But actions speak louder than words when pounds 50bn a year of fund- raising is at stake. Why is the Bank of England continuing to take such a tough stance against switching its gilts funding to the shortest end of the market, preferring instead to sell large amounts of stock that mature in the next century?
If the Chancellor is right, this is expensive funding. Yet because it is long term, the country is stuck with high interest payments for ages. Lucky investors, perhaps, but if Mr Clarke really believes we are out of the old inflationary cycle, he should be telling the Bank of England to sell large amounts of gilts that mature in less than five years.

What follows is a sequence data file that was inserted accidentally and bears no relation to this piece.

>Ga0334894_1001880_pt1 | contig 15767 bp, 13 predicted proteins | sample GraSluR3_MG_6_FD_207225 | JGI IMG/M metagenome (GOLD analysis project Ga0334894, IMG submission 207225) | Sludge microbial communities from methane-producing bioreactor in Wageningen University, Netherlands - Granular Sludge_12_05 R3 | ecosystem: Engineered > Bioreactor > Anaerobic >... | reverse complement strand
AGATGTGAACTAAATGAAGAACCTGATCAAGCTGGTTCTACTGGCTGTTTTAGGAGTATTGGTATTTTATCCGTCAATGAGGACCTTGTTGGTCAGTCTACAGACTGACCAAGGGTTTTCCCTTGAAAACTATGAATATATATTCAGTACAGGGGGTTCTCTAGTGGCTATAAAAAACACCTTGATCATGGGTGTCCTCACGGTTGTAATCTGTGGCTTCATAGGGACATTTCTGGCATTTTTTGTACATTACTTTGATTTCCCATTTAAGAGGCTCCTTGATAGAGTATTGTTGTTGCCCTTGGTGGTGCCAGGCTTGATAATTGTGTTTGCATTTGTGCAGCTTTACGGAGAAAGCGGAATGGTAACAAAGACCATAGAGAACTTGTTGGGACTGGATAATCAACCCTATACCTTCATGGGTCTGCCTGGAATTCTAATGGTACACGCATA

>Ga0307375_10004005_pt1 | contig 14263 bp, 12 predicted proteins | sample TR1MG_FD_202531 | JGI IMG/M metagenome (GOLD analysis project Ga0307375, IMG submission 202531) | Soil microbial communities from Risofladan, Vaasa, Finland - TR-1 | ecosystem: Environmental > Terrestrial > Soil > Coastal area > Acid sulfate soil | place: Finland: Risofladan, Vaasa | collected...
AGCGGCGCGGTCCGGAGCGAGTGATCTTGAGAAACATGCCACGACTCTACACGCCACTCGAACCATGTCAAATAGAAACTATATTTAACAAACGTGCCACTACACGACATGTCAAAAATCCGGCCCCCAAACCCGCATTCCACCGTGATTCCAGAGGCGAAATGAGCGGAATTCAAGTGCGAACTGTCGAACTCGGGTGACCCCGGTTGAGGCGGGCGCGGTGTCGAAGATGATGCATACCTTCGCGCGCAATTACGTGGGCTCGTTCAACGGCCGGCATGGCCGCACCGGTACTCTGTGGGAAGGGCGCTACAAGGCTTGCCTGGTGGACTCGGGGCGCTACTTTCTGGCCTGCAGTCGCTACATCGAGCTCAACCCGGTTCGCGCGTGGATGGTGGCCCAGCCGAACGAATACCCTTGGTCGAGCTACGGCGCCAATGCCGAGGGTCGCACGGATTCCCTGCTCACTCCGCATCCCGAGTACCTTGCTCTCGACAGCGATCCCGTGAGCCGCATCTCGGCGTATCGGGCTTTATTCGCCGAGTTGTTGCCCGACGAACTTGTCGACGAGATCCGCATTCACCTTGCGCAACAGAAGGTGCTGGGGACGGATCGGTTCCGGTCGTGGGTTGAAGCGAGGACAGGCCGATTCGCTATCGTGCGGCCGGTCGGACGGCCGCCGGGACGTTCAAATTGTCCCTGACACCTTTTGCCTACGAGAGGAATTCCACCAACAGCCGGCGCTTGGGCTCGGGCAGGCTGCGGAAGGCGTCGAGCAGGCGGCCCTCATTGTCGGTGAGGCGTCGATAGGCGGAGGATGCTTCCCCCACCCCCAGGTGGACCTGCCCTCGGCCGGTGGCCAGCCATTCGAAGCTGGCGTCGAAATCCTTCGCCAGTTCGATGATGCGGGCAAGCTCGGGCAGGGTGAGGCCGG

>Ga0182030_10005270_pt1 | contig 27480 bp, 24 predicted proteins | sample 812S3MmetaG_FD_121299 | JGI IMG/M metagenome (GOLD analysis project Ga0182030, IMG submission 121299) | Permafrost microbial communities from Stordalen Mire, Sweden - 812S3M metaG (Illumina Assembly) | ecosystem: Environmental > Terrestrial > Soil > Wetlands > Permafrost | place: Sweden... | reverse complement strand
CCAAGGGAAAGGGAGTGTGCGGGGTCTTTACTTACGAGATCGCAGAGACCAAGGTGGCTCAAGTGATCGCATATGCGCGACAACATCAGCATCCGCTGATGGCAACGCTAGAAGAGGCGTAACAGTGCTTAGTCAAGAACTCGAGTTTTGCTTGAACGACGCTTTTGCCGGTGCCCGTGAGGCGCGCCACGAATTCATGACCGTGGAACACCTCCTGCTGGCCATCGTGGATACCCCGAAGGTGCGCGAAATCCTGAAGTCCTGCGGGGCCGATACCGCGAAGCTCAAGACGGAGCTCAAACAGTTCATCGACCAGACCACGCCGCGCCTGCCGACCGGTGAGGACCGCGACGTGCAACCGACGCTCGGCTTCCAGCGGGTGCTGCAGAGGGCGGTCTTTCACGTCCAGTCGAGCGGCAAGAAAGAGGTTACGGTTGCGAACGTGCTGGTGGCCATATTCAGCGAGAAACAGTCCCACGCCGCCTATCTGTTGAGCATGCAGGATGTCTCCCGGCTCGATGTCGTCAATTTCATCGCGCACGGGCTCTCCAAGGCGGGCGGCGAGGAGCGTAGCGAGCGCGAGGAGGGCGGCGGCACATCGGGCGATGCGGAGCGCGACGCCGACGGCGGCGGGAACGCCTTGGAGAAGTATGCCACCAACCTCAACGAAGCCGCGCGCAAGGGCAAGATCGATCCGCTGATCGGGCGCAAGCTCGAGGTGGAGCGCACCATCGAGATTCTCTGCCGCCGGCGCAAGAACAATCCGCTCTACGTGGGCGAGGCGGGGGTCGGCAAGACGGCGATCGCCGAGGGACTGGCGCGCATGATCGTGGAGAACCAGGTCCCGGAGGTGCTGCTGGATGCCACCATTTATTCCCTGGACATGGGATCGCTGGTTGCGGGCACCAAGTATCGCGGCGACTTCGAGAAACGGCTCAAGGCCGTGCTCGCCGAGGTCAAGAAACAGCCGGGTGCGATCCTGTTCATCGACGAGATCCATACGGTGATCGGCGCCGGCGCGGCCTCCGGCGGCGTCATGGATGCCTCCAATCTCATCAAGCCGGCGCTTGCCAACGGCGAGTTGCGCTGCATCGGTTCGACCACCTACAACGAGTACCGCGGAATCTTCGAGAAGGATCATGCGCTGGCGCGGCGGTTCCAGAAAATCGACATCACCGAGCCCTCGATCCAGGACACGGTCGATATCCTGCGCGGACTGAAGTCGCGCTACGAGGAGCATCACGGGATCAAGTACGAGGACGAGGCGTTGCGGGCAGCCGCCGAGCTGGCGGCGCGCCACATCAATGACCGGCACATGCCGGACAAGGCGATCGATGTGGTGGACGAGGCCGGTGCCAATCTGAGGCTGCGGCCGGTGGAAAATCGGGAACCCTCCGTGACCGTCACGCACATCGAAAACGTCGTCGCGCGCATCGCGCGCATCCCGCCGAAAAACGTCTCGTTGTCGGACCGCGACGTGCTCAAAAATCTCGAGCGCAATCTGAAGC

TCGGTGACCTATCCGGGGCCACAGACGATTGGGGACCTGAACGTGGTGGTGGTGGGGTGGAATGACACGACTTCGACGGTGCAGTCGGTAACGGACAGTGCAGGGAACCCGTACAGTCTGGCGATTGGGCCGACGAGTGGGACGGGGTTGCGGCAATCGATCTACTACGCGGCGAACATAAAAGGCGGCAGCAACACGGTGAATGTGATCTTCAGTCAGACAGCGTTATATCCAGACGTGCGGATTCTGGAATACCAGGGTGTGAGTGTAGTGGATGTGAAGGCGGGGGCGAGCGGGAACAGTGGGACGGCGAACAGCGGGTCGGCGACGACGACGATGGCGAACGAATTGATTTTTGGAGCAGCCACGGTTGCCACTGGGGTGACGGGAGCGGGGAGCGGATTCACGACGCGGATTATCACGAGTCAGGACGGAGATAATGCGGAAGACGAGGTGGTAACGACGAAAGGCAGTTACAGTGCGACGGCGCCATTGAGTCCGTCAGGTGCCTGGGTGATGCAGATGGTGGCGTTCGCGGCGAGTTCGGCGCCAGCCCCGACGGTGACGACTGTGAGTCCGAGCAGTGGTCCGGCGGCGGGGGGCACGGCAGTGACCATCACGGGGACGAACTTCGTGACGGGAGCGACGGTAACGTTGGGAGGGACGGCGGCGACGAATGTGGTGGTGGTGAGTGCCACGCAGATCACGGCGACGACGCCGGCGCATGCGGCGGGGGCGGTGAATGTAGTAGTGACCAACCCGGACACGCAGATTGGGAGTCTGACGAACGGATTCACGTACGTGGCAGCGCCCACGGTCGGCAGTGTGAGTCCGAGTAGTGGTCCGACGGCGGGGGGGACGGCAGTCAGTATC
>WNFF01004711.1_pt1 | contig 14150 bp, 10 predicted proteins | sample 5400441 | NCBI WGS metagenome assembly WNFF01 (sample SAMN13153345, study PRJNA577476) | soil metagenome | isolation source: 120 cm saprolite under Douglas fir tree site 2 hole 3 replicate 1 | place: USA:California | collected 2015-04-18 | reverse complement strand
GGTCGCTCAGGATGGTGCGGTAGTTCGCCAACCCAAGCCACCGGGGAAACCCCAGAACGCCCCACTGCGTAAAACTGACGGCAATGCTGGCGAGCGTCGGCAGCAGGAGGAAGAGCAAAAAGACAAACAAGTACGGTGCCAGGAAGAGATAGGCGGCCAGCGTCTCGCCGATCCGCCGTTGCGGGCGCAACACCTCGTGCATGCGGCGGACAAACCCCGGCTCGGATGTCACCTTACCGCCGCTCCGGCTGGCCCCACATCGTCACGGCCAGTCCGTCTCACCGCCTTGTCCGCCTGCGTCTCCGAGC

They would, of course, be refinanced at lower interest rates well before the end of the century, and they have the advantage that they would attract the banks to buy more government debt. Indeed, it would make sense to do part of the funding in short-term Treasury bills, the government equivalent of an overdraft, which could be run down when long gilt yields fall. A switch of policy would prove the Government is putting its money where its mouth is.Reuse content